The “Requiem Mass” is quite operatic in nature, with the four solo voices representing unnamed archetypal characters and the choruses representing responses and reflections.
Four professional singers have been engaged: soprano Rachele Schmiege, alto Rebecca Ringle, tenor Kevin Ray and bass Gustav Andreassen. They will be joined by two vocal ensembles, the Oratorio Chorale under the direction of Emily Isaacson and the Vox Nova Chamber Choir under the direction of Shannon Chase.
Program annotator Mary Hunter, who plays violin and chairs the music department at Bowdoin College, comments: “This work mixes opera and mass, secular history, and sacred commemoration. Those mixtures are evident at every turn in this magnificent piece of dramatic music.”
The Midcoast Symphony Orchestra presents the “Requiem Mass” twice this weekend: May 14 at 7:30 p.m. at the Franco-American Heritage Center, 46 Cedar St. in Lewiston, and May 15 at 2:30 p.m. at the Orion Performing Arts Center at Mt. Ararat Middle School in Topsham. Call 371-2028.
Girl with guitar. Lived places. Been places. Done things. Writes songs. Sings them.
That’s a quick summary of Ronda Dale, a singer-songwriter whose latest home is Portland. In the years that she’s been living in Portland, Dale has been a member of several original music groups, most notably Truth About Daisies. Now she’s spreading her own wings with the upcoming release of an album titled “Someone Like Me.”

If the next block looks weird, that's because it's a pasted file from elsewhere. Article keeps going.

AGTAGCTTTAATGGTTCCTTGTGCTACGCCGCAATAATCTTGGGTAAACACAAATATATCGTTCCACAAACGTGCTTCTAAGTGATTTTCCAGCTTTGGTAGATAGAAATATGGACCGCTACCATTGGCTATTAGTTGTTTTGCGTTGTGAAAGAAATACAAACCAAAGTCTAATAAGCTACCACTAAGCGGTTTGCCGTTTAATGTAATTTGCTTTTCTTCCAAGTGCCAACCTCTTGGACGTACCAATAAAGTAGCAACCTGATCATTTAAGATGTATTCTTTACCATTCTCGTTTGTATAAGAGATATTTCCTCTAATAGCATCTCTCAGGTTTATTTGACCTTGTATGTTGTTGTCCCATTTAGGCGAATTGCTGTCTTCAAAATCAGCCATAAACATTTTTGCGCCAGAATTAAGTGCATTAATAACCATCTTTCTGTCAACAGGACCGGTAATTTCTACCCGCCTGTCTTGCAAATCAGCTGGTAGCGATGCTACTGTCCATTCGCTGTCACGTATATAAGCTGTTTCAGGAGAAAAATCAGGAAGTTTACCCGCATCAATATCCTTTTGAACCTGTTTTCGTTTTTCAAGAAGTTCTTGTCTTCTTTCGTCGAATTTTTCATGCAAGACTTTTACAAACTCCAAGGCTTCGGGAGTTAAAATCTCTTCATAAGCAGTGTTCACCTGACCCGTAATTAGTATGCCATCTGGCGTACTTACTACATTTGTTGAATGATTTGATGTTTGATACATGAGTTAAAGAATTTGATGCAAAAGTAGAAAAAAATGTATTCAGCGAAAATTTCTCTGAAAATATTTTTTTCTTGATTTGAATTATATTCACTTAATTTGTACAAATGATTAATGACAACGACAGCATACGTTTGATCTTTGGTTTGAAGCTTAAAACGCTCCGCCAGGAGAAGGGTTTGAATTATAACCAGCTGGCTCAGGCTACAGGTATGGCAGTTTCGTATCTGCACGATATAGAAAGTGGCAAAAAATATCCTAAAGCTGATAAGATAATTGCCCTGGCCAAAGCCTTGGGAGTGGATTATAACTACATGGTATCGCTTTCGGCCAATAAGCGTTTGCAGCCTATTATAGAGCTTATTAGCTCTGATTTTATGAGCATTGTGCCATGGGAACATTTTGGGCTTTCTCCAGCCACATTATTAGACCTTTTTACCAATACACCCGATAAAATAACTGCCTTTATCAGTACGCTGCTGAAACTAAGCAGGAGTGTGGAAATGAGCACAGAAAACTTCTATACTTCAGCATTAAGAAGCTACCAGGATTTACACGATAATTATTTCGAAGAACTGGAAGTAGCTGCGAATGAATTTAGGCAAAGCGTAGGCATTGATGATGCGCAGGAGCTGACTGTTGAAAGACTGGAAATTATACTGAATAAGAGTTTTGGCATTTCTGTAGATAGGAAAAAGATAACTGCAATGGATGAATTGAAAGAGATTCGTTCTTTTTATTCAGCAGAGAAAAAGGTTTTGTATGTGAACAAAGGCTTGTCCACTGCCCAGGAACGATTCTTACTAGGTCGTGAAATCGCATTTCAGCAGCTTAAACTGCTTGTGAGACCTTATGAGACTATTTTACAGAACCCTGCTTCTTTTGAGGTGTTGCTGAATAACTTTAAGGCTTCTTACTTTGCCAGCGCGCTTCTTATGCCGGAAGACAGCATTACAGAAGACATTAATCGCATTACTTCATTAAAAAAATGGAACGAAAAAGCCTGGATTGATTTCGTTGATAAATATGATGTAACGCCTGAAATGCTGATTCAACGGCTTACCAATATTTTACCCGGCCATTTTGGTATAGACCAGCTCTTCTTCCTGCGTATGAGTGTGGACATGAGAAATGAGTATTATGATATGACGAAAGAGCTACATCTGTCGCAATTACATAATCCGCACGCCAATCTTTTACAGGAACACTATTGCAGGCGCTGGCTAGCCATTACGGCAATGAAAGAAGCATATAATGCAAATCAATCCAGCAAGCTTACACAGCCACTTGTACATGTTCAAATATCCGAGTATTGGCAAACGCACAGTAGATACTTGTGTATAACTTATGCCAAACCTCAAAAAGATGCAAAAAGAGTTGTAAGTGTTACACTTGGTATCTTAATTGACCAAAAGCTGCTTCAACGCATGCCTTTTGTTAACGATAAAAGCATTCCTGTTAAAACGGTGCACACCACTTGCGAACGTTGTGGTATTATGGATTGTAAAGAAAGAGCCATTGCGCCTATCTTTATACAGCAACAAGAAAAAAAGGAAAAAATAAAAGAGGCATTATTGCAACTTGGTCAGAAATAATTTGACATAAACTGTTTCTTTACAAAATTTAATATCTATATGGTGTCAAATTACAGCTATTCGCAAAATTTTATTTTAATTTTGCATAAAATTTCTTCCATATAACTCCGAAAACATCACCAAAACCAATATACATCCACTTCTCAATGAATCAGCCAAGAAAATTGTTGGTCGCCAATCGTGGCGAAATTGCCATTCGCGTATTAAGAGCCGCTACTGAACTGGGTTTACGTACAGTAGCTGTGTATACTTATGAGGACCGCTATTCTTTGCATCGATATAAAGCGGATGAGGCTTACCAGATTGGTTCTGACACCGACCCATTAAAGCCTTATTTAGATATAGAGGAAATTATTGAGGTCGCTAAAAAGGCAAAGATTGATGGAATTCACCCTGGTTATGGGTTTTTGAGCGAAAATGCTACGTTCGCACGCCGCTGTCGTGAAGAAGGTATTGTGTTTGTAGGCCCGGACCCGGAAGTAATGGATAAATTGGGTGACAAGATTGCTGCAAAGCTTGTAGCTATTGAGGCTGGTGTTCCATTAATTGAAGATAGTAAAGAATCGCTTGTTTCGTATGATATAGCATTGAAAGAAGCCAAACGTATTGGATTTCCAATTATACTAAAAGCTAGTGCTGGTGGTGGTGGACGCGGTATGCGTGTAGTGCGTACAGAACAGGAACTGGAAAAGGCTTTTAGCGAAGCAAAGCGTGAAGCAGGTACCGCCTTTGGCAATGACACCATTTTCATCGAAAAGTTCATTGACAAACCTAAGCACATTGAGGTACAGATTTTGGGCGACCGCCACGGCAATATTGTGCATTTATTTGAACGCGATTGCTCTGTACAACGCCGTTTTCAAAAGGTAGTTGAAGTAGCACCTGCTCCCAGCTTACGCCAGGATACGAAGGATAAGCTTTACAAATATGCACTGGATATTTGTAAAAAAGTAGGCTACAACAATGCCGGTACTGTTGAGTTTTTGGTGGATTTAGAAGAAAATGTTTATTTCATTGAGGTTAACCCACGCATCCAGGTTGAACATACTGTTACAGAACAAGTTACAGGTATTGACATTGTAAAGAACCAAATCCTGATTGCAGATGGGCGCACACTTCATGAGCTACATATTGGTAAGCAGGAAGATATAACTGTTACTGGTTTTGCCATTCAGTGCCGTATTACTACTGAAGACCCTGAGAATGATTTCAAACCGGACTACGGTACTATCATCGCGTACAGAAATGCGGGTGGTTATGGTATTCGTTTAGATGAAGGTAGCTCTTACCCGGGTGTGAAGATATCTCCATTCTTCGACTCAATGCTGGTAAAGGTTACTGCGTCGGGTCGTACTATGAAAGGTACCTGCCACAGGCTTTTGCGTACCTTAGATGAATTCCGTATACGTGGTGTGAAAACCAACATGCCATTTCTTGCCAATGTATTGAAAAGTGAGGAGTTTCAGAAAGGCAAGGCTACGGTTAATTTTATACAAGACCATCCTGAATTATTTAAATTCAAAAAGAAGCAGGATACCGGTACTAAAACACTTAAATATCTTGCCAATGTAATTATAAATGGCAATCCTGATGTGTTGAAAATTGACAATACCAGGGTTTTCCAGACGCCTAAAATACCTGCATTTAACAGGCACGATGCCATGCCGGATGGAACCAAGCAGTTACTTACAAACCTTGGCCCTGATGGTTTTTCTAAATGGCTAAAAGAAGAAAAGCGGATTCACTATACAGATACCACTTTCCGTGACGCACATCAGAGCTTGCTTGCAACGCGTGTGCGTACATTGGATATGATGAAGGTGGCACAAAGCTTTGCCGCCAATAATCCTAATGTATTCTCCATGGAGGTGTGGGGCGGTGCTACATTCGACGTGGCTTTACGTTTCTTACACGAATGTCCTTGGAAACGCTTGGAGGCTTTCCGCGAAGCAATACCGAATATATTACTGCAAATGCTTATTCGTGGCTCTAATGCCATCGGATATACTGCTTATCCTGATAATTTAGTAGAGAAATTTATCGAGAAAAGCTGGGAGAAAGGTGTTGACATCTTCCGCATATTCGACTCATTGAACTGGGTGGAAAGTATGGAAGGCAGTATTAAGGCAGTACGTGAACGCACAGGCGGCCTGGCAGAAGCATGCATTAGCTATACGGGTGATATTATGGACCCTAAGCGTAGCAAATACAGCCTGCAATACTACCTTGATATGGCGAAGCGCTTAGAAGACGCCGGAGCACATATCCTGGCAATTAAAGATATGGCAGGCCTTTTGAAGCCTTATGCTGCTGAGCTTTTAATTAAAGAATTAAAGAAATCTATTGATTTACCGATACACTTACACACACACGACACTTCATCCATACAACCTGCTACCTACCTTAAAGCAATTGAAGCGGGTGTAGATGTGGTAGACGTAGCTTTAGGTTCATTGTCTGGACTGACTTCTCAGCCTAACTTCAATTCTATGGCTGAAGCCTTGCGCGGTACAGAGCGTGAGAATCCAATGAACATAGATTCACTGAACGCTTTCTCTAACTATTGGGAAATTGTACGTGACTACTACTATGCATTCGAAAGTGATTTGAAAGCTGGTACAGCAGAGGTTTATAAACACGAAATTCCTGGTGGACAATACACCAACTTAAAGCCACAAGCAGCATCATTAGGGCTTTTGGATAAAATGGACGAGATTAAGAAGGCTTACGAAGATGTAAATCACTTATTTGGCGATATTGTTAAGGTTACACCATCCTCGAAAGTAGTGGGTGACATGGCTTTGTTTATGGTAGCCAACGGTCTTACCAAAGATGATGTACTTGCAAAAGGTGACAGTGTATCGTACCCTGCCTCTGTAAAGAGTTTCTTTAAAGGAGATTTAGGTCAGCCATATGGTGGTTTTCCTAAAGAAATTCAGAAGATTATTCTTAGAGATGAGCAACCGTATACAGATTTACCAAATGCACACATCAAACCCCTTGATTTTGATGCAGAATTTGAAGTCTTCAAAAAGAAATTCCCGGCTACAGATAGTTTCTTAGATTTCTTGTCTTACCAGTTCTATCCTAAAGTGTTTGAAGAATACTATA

I’ve listened to a few of her songs, and they’re in varied styles and very appealing. “Gettin’ Movin’” boasts a propulsive beat, “19 South” is quietly retrospective and introspective and “Rythm Pretend” tells a story in three-quarter time, quite a rarity these days.
Catch the CD release party for Ronda Dale’s “Someone Like Me” at 8 p.m. May 14 at One Longfellow Square, corner of State and Congress in Portland. Call 761-1757.
“Crossing Delancey” is an unusual and thoughtul romantic comedy that wraps up the 2015-2016 season at The Public Theatre of Lewiston-Auburn this weekend. (Janet Mitchko Schario)